Special Report: Public, private capacities threaten infra plan
Updated October 24, 2016 – 12:00am
MANILA, Philippines – No one seems ready for the Duterte administration’s ambitious infrastructure program, not even the private sector.
“We welcome it, but there will be additional costs and there will be cases when one contractor may not be qualified for these projects,” said Ibarra Paulino, executive director of the Philippine Constructors Association.
Paulino was pertaining to the government’s plan to allow construction of public infrastructure 24 hours a day, seven days a week beginning next year. That way, contractors are expected to finish more work in less time.
Earlier, Budget Secretary Benjamin Diokno said his department was already in the process of crafting new government contracts that would contain such provisions.
But the plan does not look easy as it seems. Aside from “noise” during wee hours and added costs, a key constraint will be the ability of contractors themselves to undertake projects collectively worth P860.7 billion.
According to government data, only 4.12 percent or 321 of 7,778 private contractors are classified under category AAA or those which have capital of more than P19 million and could undertake major infrastructure projects that cost more than P300 million.
The bulk of contractors, around 2,700 of them, were under type D or those which could only build projects worth up to P15 million.
To put into context, the four-kilometer Muntinlupa-Cavite Expressway — a public-private partnership project — already cost P2 billion, which makes bigger projects like railways and airports cost more.
One solution, according to Paulino, would be to form joint ventures and consortia that would have more appetite for risks in pursuing bigger projects.
Astro del Castillo, managing director at First Grade Holdings Inc., agreed. “Given the intent to speed up infrastructure, I think many corporations would be willing to form joint ventures,” he said in a phone interview.
“The only problem I see there will be on the determining dividend payouts and of course, companies agreeing equal carrying of risks,” he said.
Risk taking could be a deal-breaker itself. For instance, more than a third of blacklisted contractors as of the third quarter were deemed ineligible after they abandoned their contracts in the middle of the project.
Another 25 percent were blacklisted because of negative slippage or delay of more than 15 percent of the time stipulated in contracts, according to Construction Industry Authority of the Philippines (CIAP).
To make it worse, a separate state entity— the Philippine Contractors Accreditation Board — blacklisted two firms for misrepresenting their financial qualifications.
Trade Undersecretary Ruth Castelo, who oversees CIAP, said aside from money, contractors face problems of manpower and equipment that result in project delays and abandonment.
“Money is not a problem for the government so most problems emanate from contractors themselves,” she said in a phone interview.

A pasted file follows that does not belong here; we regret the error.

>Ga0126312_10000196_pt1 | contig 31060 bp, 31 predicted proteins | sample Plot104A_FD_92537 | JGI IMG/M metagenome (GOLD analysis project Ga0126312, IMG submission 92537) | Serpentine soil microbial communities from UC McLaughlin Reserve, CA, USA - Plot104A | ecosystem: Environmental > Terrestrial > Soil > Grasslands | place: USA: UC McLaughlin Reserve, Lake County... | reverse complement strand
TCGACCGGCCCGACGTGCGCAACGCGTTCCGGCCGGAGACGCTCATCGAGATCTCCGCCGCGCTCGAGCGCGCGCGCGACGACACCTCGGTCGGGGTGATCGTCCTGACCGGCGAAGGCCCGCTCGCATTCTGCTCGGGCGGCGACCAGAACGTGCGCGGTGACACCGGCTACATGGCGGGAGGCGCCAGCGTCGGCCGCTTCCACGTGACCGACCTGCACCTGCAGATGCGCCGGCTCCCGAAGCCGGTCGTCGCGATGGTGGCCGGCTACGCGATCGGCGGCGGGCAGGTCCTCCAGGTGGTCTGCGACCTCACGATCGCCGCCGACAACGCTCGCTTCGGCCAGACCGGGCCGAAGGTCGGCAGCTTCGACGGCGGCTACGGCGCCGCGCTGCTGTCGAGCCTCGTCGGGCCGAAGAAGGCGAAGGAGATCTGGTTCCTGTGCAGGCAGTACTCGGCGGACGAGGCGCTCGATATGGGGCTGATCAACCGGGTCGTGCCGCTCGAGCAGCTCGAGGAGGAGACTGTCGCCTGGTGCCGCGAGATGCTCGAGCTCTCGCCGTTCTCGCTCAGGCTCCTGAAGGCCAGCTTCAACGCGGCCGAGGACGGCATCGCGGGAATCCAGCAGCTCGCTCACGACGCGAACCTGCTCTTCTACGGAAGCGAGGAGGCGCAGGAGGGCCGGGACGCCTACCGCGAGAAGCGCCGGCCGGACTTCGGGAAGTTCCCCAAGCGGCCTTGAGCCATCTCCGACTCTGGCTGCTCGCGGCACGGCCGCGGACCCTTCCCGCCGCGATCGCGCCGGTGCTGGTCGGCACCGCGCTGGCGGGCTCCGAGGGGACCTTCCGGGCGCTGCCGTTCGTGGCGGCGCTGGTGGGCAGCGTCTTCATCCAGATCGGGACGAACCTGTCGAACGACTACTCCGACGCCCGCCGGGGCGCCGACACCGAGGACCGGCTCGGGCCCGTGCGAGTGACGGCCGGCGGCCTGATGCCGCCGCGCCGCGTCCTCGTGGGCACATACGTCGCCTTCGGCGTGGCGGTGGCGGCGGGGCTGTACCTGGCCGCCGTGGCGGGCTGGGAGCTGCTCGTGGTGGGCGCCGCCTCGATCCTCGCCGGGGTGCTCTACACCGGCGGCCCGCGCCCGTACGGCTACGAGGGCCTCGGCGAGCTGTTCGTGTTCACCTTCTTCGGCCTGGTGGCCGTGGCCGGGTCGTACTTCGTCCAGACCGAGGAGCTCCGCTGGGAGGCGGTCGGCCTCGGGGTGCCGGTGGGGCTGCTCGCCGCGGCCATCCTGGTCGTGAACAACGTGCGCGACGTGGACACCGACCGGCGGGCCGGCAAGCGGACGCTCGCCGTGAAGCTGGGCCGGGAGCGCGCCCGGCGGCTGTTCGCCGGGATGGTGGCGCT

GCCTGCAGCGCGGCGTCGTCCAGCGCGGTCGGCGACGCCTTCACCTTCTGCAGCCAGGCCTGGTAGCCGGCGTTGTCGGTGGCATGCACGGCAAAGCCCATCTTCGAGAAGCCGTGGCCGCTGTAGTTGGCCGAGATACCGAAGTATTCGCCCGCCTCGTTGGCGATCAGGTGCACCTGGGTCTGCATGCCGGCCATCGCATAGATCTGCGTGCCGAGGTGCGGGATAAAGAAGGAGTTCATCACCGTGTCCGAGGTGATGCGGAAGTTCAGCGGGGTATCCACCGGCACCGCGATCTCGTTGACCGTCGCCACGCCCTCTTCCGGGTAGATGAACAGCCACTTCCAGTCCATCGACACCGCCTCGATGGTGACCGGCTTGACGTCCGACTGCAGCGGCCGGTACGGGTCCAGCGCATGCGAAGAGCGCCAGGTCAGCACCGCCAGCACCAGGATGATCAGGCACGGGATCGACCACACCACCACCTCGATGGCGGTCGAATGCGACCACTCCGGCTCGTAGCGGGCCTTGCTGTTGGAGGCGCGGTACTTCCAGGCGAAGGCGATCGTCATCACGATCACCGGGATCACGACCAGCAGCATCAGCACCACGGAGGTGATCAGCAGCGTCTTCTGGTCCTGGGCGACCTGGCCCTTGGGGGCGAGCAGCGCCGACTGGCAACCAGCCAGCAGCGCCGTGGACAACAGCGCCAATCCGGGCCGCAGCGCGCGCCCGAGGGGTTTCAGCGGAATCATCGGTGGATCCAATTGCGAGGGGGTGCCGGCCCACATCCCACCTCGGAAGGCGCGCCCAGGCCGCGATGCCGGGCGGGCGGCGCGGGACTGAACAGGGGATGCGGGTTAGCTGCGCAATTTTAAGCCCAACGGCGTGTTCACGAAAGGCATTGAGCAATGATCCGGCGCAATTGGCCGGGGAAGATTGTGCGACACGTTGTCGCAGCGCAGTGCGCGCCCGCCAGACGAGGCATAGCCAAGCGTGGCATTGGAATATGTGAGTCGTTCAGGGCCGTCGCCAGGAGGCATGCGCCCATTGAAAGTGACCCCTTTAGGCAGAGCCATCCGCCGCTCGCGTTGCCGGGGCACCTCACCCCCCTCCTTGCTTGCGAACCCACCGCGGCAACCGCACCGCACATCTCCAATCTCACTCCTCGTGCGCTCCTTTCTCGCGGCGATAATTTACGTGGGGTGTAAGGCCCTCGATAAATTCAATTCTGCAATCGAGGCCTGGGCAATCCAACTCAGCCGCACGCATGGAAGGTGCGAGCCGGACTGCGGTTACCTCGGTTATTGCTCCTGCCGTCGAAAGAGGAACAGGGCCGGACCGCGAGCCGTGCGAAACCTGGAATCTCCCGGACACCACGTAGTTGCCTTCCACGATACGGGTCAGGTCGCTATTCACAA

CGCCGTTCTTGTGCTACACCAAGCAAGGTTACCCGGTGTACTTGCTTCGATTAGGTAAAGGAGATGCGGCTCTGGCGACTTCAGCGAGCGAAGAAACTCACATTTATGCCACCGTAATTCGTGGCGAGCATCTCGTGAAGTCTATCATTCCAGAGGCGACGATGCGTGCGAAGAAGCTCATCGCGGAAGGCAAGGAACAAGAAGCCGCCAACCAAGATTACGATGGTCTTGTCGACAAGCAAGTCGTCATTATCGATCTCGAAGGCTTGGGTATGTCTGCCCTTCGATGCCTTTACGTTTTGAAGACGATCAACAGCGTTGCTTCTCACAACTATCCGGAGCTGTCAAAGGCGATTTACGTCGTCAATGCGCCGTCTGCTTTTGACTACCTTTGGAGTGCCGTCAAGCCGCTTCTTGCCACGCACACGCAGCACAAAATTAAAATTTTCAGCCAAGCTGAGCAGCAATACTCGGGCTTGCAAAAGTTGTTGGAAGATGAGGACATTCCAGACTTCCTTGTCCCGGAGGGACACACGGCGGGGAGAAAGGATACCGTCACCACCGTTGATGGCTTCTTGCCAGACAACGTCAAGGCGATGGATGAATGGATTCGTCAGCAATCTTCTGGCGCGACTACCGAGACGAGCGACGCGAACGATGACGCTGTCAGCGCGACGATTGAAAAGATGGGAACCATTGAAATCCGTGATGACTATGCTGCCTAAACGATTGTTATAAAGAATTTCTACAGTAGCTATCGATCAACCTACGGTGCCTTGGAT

“There are some cases that workers suddenly just leave the project or equipment gets broken that they have to wait for their imports to arrive,” Castelo said.
As of September, more than P200 billion in notices of cash allocation (NCA) remained idle with state agencies. These NCAs are supposed to be exchanged for checks with the Bureau of the Treasury.
Checks, in turn, are used to pay contractors. Once NCAs are utilized will the funds be considered disbursed and recorded in the government balance sheet.
“Agencies are given six months worth of NCAs with monthly breakdowns based on their disbursement programs,” Pascua said in a text message.
“If they are late in procurement or have problems in hiring or problems implementing projects, that can cause NCAs for the month to lapse then they have to use next month’s allocation,” she explained.
One solution eyed is giving the Department of Transportation (DOT), one of the government’s infrastructure agencies, emergency powers to skirt procurement processes which they said cause the delays.
The powers, which are still being deliberated in Congress, will last for three years if granted, and will also give DOT access to more private roads to solve Metro Manila’s traffic situation.
But with legislature’s qualms to give the mandate, Emilio Neri Jr., lead economist at Bank of the Philippine Islands, said the government cannot just rely on the measure to do the trick.
“They cannot put higher spending plans contingent to the grant of emergency powers. I don’t think it should work that way,” Neri said in a phone interview.
Under next year’s proposed budget worth P3.35 trillion, the DOT will get P55.5 billion, or just 1.6 percent of the total outlay. Pascua said this ensures that infrastructure spending will not be affected without emergency powers.
After all, it is the Department of Public Works and Highways (DPWH) which has the biggest bulk of capital outlays for next year, accounting for 38.5 percent of the total.
Specifically, DPWH targets to spend P331.69 billion covering infrastructure projects good for 2017 alone and those programmed to last two or more years.
Paulino said emergency powers would help in right-of-way acquisition that tends to linger even after awarding of contracts. Castelo agreed, but with most infrastructure covered by DPWH, not DOT, Neri is unsure it would help.